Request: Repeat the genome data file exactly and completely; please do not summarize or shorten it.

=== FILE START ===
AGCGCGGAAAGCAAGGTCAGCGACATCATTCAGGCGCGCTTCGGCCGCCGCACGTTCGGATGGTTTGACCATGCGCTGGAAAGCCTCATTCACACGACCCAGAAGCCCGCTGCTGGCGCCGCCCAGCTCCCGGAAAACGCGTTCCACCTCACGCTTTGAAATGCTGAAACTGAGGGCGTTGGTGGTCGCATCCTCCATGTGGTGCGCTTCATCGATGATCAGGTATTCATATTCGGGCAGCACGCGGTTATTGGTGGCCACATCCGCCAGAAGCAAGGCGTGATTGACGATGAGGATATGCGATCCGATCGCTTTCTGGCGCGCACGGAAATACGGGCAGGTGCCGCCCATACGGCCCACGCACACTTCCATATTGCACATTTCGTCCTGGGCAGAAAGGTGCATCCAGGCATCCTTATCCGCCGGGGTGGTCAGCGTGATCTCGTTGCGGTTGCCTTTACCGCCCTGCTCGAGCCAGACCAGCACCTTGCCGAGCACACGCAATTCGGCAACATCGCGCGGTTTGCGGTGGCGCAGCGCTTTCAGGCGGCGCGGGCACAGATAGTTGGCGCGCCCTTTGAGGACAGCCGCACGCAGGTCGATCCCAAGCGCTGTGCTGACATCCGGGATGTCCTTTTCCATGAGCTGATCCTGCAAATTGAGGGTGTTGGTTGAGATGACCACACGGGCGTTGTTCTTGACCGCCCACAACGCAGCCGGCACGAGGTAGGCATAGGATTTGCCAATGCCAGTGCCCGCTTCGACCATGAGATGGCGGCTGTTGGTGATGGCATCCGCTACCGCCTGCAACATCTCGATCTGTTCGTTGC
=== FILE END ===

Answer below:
AGCGCGGAAAGCAAGGTCAGCGACATCATTCAGGCGCGCTTCGGCCGCCGCACGTTCGGATGGTTTGACCATGCGCTGGAAAGCCTCATTCACACGACCCAGAAGCCCGCTGCTGGCGCCGCCCAGCTCCCGGAAAACGCGTTCCACCTCACGCTTTGAAATGCTGAAACTGAGGGCGTTGGTGGTCGCATCCTCCATGTGGTGCGCTTCATCGATGATCAGGTATTCATATTCGGGCAGCACGCGGTTATTGGTGGCCACATCCGCCAGAAGCAAGGCGTGATTGACGATGAGGATATGCGATCCGATCGCTTTCTGGCGCGCACGGAAATACGGGCAGGTGCCGCCCATACGGCCCACGCACACTTCCATATTGCACATTTCGTCCTGGGCAGAAAGGTGCATCCAGGCATCCTTATCCGCCGGGGTGGTCAGCGTGATCTCGTTGCGGTTGCCTTTACCGCCCTGCTCGAGCCAGACCAGCACCTTGCCGAGCACACGCAATTCGGCAACATCGCGCGGTTTGCGGTGGCGCAGCGCTTTCAGGCGGCGCGGGCACAGATAGTTGGCGCGCCCTTTGAGGACAGCCGCACGCAGGTCGATCCCAAGCGCTGTGCTGACATCCGGGATGTCCTTTTCCATGAGCTGATCCTGCAAATTGAGGGTGTTGGTTGAGATGACCACACGGGCGTTGTTCTTGACCGCCCACAACGCAGCCGGCACGAGGTAGGCATAGGATTTGCCAATGCCAGTGCCCGCTTCGACCATGAGATGGCGGCTGTTGGTGATGGCATCCGCTACCGCCTGCAACATCTCGATCTGTTCGTTGC